The relevance and prophetic calls for action that Laudato Si’ shared five years ago are important reminders that we must act fast to “regenerate” our disrupted relationships with Creation and with one another to address the broader ecological crisis, and not to limit our actions to merely “recover the economy” from the COVID-19 crisis.
Fr Augusto Zampini, adjunct secretary of the Vatican Dicastery for Promoting Integral Human Development and recently tasked to lead the Vatican COVID-19 Commission, shared this recommendation during Laudato Si’ at 5: As Prophetic and Relevant as Ever, a webinar hosted by the Global Catholic Climate Movement during Laudato Si’ Week 2020.
Christiana Figueres, former UNFCCC Executive Secretary, also joined the webinar and emphasized that our response to this pandemic and how we come out of this crisis will determine the future of humanity, as “this is about the only chance that we have to alleviate poverty, and to bring all of those who are absolutely under the line of dignity.”
Fr Zampini, along with Christiana Figueres, former UNFCCC Executive Secretary, underscored the importance of not going back to where we were before the pandemic, but to go to a different direction that internalizes the message of Laudato Si’.
“Laudato Si’ says that if we don’t understand our connections, our relationships, it’s very difficult for the proposals that we provide to be suited for the crisis. People are talking about “recovery,” “recovering the economy,” but recovering means going back to what we were before. We don’t want that,” Zampini said.
“We have the responsibility, as we come out of this, to live greener, more inclusive, more compassionate individual lives as human beings, and we also have the responsibility to remind our elected officials that that is our expectation of them,” Figueres said.
Lessons from the COVID-19 crisis
While recognizing the immense impact of COVID-19 and the pain it has brought to individuals and nations, both speakers agreed that this pandemic is teaching us lessons that we can use in tackling the ecological crisis.
According to Figueres, the global response to the pandemic teaches us that individuals can actually make a huge impact in the face of a broad crisis. She said that while many are overwhelmed by the threat of climate change, the fact that all of us contribute in flattening the COVID-19 curve by making changes in our personal lives show how much power there is in collective action.
“We have to remember this and not feel helpless in the face of global threats, because each of us can contribute to global impact. Each of us must,” she said.
She also said she takes heart in the many stories of people and groups reaching out to show love and support to the most vulnerable, “without necessarily having to know each other previously or having anything to do with each other afterward, but just reaching out because of the shared experience of pain and difficulty.”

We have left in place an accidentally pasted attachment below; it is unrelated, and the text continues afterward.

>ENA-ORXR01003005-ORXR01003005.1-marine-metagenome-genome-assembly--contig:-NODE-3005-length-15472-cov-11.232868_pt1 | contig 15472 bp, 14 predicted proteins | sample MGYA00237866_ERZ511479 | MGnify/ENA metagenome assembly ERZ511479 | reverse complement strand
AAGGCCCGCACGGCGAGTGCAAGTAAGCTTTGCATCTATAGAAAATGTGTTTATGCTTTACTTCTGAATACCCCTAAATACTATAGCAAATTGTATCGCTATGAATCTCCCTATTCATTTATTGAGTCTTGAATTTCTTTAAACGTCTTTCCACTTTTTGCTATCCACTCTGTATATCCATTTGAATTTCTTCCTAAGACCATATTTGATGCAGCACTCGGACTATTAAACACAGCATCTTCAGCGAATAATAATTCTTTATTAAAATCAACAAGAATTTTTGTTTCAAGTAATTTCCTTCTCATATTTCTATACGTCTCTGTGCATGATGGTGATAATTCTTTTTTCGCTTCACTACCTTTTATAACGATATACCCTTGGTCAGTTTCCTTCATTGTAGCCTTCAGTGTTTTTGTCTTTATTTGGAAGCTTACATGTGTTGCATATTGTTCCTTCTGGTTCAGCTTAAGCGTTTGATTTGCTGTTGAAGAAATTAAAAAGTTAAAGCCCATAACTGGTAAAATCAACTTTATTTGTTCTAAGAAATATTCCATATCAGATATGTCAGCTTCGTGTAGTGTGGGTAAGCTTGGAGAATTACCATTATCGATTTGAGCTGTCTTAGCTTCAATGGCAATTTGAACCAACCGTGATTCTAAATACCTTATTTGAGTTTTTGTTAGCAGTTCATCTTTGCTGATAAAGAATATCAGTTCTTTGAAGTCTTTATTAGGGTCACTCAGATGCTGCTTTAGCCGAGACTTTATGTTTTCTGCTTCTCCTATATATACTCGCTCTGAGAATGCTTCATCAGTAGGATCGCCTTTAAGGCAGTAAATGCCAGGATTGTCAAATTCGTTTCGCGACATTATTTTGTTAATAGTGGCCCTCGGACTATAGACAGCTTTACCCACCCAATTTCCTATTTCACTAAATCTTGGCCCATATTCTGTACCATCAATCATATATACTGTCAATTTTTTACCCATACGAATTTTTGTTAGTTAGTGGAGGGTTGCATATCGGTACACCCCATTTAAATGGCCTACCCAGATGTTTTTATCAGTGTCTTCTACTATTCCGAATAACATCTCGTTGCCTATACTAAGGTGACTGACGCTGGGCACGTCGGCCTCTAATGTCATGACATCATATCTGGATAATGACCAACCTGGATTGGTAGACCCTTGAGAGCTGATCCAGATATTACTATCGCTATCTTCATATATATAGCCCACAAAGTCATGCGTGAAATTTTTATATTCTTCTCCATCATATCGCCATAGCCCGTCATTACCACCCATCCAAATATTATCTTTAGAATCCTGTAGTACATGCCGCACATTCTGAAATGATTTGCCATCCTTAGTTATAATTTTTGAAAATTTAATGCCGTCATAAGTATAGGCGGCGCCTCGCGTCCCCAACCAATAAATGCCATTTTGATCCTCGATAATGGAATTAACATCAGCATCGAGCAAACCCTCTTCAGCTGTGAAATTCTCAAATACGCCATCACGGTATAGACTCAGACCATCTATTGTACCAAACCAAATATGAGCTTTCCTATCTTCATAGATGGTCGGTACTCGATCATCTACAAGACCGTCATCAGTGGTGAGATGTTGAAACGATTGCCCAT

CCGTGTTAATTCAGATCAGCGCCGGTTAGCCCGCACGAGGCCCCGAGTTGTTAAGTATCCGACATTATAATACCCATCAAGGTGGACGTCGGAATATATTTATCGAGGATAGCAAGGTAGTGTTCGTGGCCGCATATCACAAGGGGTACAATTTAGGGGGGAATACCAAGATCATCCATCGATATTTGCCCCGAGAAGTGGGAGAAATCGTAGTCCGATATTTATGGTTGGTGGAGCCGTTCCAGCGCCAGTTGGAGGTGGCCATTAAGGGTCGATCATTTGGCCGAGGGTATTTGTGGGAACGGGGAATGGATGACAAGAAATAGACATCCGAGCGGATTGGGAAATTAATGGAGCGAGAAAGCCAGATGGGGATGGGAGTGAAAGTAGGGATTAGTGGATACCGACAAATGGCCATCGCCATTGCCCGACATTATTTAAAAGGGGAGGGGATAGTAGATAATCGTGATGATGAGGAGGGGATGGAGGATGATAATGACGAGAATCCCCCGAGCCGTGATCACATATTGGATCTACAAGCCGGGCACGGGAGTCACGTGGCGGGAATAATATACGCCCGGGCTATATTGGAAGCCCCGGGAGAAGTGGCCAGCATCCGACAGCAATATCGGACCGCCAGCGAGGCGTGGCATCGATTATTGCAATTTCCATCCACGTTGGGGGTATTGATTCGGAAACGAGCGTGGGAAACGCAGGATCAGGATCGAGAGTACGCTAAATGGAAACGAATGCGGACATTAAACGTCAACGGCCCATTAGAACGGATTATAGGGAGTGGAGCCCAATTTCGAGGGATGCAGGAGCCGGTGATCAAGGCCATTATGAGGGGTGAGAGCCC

On a broader scale, Zampini said that the pandemic is making us realize what Laudato Si’ has been teaching us: that we cannot continue “a growth that is based on destroying our source of life.”
“With the COVID crisis, even more people are starting to realize. It is possible. We can change; not just personal lifestyles, but we can change the [economic development] model. Because otherwise, what’s the alternative?” he said.
Pushing the reset button
Figueres described the present crisis as climate change “in a time warp,” giving us a foretaste of its impacts if we do not deal responsibly with the ecological crisis.
“The pain that we are experiencing now is an instructive example of what could happen; the scale of magnitude is worse if we do not deal with climate change,” she warned, noting that with the pandemic, health, economic, and climate crises have now piled up.
The most strategic way to deal with these, according to Figueres, is to treat these as one crisis, converging solutions rather than tackling them as separate problems, thus giving us the “unprecedented opportunity to press the reset button.”
She added that it is an opportunity “to prove that we have learnt from our mistakes of the past, that we can actually act with much more responsibility, solidarity, and much longer vision, and that we are entirely capable of making decisions now to build back better in every way.”
Figueres said the expected US$20 trillion in a proposed global stimulus package should be used to generate and promote millions of jobs that are good quality, and sustainable, and we need to do it in 3 to 18 months as “we do not have the luxury of time.”
She added that “by the end of 2021, we have to collectively decide who we are as people and what society we really want to create.”
Zampini seconded this, sharing the Vatican COVID-19 Commission’s work in analyzing and reflecting on the new socio-economic-cultural future and developing proposals in tackling the crisis while taking into ecological, economic, health, and social factors.
“[Changing the] model of growth is key. How can we regenerate an economy that will suffer a lot in the next years?” he said. “Are we going to create more coal mines? Are we going to resume fracking? That is not what we want.”
According to Zampini, this change is not about ideology but is about the basic question of relationship, as Laudato Si’ pointed out five years ago and is as relevant as today.
“Any care for our environment and ecology cannot omit human beings,” he said. “And any care for human beings and for justice cannot omit the place where we live, without which we cannot thrive, we cannot develop.”